In order to provide support to others, we must first be supported ourselves. It helps, of course, to have strong Yin and Yang support from others in our lives, but there are ways to develop it within ourselves over time. It can be done through mindfully recognizing and meeting the needs of each side within us with the strengths of the other. Allow your Yang side to remain strong and protective of your Yin side while it breaks down or enjoys itself. Allow your Yin side to nurture, inspire, and sweetly care for the emotional needs of the Yang side while it accomplishes things and makes decisions. Allow them to support each other! Both sides will immediately begin to grow stronger and healthier, and they will continue to grow over time as you practice this. You will notice rapid beneficial changes in your life.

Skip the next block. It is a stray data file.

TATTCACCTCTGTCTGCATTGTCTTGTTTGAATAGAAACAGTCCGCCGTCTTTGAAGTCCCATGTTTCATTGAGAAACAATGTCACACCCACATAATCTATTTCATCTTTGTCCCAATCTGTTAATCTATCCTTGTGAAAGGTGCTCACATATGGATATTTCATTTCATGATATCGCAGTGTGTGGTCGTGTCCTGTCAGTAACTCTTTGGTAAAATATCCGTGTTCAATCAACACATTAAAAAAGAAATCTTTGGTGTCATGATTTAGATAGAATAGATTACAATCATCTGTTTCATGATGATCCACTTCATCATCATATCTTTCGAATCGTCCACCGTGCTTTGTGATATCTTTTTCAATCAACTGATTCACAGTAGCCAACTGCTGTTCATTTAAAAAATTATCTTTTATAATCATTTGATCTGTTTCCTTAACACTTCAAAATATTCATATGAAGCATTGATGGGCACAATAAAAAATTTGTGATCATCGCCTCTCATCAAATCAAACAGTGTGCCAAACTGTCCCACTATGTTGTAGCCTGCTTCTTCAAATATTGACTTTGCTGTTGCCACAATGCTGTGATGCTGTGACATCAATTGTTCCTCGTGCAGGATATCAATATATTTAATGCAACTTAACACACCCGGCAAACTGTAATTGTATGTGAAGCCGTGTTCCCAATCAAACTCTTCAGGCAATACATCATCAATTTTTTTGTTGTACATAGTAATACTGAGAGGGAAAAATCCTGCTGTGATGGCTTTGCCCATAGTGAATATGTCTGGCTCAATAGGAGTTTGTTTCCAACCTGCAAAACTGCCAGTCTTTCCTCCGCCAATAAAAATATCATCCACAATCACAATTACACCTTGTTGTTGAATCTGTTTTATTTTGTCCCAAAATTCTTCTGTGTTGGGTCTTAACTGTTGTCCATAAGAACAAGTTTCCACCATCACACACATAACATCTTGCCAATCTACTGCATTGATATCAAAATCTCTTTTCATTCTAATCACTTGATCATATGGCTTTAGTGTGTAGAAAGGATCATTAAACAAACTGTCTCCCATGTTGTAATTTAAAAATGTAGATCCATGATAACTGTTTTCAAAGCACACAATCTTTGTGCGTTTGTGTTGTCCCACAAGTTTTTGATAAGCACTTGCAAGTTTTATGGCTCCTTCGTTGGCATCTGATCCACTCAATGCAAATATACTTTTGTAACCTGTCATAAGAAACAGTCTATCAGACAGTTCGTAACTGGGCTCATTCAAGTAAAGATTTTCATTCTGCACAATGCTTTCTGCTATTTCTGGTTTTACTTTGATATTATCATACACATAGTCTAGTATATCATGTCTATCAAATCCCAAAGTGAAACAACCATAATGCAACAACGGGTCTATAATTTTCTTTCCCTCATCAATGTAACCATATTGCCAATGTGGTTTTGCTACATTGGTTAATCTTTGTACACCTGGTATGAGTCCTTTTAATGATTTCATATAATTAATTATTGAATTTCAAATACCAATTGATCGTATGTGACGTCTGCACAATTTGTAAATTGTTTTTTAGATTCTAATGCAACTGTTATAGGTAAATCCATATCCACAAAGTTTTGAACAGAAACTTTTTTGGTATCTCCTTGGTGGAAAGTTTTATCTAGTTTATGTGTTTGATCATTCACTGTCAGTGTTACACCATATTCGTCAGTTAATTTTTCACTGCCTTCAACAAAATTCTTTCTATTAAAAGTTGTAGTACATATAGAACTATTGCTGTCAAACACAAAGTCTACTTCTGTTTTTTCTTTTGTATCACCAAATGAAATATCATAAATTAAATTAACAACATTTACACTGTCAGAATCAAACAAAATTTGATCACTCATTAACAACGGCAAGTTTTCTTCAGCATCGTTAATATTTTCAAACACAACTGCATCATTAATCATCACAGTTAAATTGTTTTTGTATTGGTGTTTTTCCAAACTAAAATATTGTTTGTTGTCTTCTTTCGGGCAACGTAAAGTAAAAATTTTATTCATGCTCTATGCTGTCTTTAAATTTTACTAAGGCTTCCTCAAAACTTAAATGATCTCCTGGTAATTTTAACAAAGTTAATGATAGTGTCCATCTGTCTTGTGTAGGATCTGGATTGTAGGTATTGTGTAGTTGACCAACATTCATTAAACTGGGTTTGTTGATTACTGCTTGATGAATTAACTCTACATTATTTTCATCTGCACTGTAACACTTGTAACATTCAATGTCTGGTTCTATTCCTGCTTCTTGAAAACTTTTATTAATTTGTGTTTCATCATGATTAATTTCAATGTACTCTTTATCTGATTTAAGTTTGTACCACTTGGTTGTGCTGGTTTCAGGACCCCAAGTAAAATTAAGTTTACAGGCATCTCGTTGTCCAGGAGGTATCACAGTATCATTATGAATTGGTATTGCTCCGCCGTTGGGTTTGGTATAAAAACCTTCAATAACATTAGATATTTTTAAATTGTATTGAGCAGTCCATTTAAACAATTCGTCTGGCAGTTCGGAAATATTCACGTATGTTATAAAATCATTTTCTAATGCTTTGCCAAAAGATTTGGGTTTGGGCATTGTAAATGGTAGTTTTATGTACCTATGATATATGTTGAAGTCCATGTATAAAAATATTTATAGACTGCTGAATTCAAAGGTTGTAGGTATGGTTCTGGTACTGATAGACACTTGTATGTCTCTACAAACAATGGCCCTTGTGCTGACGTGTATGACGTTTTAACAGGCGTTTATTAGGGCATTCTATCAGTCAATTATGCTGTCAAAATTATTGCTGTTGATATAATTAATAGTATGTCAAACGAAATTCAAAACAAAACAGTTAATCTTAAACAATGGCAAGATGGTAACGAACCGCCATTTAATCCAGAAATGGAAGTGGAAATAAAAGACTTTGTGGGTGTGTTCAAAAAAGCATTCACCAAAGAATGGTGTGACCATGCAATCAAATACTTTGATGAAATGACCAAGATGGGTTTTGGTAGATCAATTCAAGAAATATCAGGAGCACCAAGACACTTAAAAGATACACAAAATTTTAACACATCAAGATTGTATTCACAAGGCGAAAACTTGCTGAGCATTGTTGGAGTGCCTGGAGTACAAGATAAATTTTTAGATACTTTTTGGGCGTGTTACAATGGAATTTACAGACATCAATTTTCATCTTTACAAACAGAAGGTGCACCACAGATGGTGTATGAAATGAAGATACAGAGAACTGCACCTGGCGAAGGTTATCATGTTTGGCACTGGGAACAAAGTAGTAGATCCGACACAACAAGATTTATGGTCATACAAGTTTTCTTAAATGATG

Modalities, Elements, and Yin/Yang
- Cardinal: Create, initiate, start
- Fixed: Preserve, maintain, continue
- Mutable: Change, adapt, edit, conclude
- Fire: Spirit, will, passion, decisiveness, drive, essence
- Earth: Body, physicality, practicality, material conditions
- Air: Mind, mental understanding, social activity, communication, knowledge, beliefs
- Water: Emotions, Intuition
- Yang: Fire and Air. They’re strong, detached, logical, enterprising, protective, just, outwardly focused, dominant, leading, decisive, assertive, and active. They produce or acquire what they want or need.
- Yin: Earth and Water. They’re caring, emotionally in tune, nurturing, gentle, accepting, inwardly focused, yielding, sensitive, and passive. They attract what they want or need.